Ontario's Historical Plaques 


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"Cariboo" Cameron 1820-1888

'Cariboo' Cameron 1820-1888

Photo by Alan L Brown - Posted June, 2005

'Cariboo' Cameron 1820-1888

Photo from Google Street View ©2010 Google - Posted November, 2010

'Cariboo' Cameron 1820-1888

Photo by contributors David & Kellie Clifford - Posted April, 2009

Plaque Location

The United Counties of Stormont, Dundas and Glengarry
The Township of South Glengarry
On the north side of Road 2
.2 km west of Road 27 (Summerstown Road)


Coordinates: N 45 03.364 W 74 34.059

Map

Plaque Text

Born in this township, John Angus "Cariboo" Cameron married Margaret Sophia Groves in 1860. Accompanied by his wife and daughter, he went to British Columbia in 1862 to prospect in the Cariboo gold fields. That year at Williams Creek he struck a rich gold deposit. While there his wife died of typhoid fever and, in order to fulfil her dying wish to be buried at home, he transported her body in an alcohol-filled coffin some 13,840 km by sea via the Isthmus of Panama to Cornwall. She is buried in the nearby Salem Church cemetery. Cameron built this house, "Fairfield", in 1865, and in 1886 returned to the B.C. gold fields. He is buried near Barkerville, B.C.

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Here are the visitors' comments for this page.

> Posted August 31, 2017
My grandmother, Helen Cameron Vipond Amell is a descendent of Cariboo Cameron and did research for the Cariboo Cameron plaque. I was only a child when we went to the unveiling with her to Summerstown. I live about 1 1/2 hours from there and am planning on visiting again someday.
Cindy Bernier cindybernier1@gmail.com

> Posted January 30, 2014
My name is Lisa Briley..(maiden name Guevremont). I spent 1 week every summer here since I was a young girl until I was 16 years old. My uncle Phil Goudreau was a "brother" here as well as others who were "brothers". It was some kind of school for boys if I recall. Loved going here. Many wonderful memories were made here. Every year my grandparents, parents, aunts, uncles, and cousins would make the drive from Rhode Island to visit this beautiful home. Every year we would go to the cemetery to visit Margaret. I am glad to see these pictures after so many years. Every once in a while I would take out my photo album and look at the photos of the place we called home 1 week out of the year. I have an uncle who took many videos over the years that we visited..and looking forward to seeing them. Just today the Captain and the house crossed my mind. As weird as this sounds, I do believe he was trying to communicate with me for some reason. I know he was but was too scared. Thank you for this page and I would love to find out more information on the Captain.

> Posted July 15, 2013
Just came across this page and wanted to make a couple of comments. I've been researching the Cariboo Cameron story for 28 years and have now given well over 1000 performances of my short play "The Spirit of Cariboo Cameron" at Barkerville Historic Town where he is buried. I have visited the Cameron Mansion twice and will be returning this fall to do some more research. Pierre Berton's account is loaded with inaccuracies, beginning with the name, John Alexander Cameron instead of Angus. Alexander (Sandy) was his younger brother. Berton later sent a letter of apology. Also, the daughter, Mary Isabella Alice, did die in Victoria at the age of 14 months and she is buried in the Salem Cemetery in Summerstown with Sophia. It is marked on the grave covering. His is a story like no other in Canadian history and I am honoured to be able to tell it.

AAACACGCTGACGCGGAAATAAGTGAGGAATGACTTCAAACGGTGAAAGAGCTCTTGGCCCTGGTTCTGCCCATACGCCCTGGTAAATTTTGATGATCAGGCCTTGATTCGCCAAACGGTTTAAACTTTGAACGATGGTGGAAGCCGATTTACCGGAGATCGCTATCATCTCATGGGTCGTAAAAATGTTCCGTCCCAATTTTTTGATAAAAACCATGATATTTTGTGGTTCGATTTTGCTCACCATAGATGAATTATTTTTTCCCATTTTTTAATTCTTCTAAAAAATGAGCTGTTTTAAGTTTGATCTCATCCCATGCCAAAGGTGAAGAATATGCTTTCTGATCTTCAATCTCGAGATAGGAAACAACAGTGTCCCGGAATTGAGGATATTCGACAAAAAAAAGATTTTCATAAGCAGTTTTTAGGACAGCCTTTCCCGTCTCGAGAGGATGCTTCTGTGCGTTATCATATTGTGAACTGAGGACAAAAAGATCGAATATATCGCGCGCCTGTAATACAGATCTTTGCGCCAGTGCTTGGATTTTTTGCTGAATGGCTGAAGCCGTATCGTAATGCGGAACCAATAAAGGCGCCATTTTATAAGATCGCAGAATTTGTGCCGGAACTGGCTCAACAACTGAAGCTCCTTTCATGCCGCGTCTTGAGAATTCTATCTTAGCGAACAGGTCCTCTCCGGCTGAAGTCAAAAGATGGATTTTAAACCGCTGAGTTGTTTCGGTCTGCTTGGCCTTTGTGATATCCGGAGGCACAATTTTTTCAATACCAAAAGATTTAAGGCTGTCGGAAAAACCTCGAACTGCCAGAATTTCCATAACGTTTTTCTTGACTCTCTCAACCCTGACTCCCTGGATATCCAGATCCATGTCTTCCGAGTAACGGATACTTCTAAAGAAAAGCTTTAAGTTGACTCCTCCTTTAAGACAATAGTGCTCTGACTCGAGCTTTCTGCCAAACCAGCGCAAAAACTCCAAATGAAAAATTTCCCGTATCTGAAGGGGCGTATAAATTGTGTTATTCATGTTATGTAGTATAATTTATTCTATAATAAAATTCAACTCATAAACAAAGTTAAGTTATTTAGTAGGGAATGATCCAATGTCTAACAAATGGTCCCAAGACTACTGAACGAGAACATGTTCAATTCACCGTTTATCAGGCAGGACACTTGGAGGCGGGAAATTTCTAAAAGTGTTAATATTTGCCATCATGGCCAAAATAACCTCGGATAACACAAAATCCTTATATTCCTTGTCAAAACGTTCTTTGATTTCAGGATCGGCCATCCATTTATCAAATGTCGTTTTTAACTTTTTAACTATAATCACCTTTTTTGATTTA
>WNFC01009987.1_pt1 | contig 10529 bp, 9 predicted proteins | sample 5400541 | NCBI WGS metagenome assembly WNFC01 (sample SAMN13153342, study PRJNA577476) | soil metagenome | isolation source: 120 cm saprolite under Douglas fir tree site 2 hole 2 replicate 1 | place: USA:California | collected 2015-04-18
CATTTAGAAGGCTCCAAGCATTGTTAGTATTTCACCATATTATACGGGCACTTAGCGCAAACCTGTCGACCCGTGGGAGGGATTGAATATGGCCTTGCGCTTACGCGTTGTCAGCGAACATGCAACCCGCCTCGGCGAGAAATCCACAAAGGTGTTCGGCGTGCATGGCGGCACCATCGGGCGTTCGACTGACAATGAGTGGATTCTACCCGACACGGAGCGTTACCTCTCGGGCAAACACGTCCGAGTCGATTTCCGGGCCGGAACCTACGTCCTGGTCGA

> Posted January 30, 2013
I studied in this school during the years of 2002 to 2004. I really liked the place because of its beauty and stories... I remember that close by the school (about a mile) there is a church and a graveyard where, people say, Mr. Caribou's wife is buried. Very interesting place to visit!

> Posted January 17, 2013
My name is Gene Sauvé and I lived at Fairfield for three years, from 1946 to 1949. At the time, it was a juniorate (boarding school) for the Brothers of the Sacred Heart. There were all kinds of stories circulating at the time about the history of the building, particularly that a treasure was hidden somewhere. Most were, of course, simply legends, but a body was found on the premises in 1947. I don't know what became of that. There was a little octagonal dome on the building at the time, and I remember climbing up there in the summer for a beautiful view of the river. As an aside, in the window above the door, the letters JAC are interlaced. They are of course Cameron's initials. But the motto of the Brothers of the Sacred Heart is "Ametur Cor Jesu" (may the heart of Jesus be loved). Some saw the coincidence as religiously significant.

> Posted January 9, 2011
I have done a lot of research for family history and have had the story of Cameron told to me by a witness who was at the graveyard when the casket was opened. She was a child then and has now passed. However the point I want to make is that in all research nowhere that I found was a daughter mentioned.

> Posted March 31, 2010
My name is Hannah Cameron I am related to John. My grandma tells me stories about him all the time. It's nice to read an actual story about him. I would love to visit his home that is still standing and to visit his grave that is not far from where I live as I live in Cornwall.

> Posted January 16, 2010
Cool! I just finished reading Pierre Burton's "The Wild Frontier" which tells the story of Cariboo Cameron. Unreal.




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